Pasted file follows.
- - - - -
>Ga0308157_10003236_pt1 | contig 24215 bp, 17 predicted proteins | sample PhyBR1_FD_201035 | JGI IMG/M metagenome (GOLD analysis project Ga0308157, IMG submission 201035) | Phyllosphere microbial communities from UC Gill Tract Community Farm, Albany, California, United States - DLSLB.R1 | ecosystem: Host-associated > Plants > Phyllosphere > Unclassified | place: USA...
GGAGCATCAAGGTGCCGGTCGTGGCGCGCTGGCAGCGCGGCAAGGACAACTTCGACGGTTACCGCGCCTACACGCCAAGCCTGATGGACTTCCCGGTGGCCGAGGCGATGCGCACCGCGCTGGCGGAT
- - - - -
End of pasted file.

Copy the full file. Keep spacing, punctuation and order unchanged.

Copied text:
>Ga0308157_10003236_pt1 | contig 24215 bp, 17 predicted proteins | sample PhyBR1_FD_201035 | JGI IMG/M metagenome (GOLD analysis project Ga0308157, IMG submission 201035) | Phyllosphere microbial communities from UC Gill Tract Community Farm, Albany, California, United States - DLSLB.R1 | ecosystem: Host-associated > Plants > Phyllosphere > Unclassified | place: USA...
GGAGCATCAAGGTGCCGGTCGTGGCGCGCTGGCAGCGCGGCAAGGACAACTTCGACGGTTACCGCGCCTACACGCCAAGCCTGATGGACTTCCCGGTGGCCGAGGCGATGCGCACCGCGCTGGCGGAT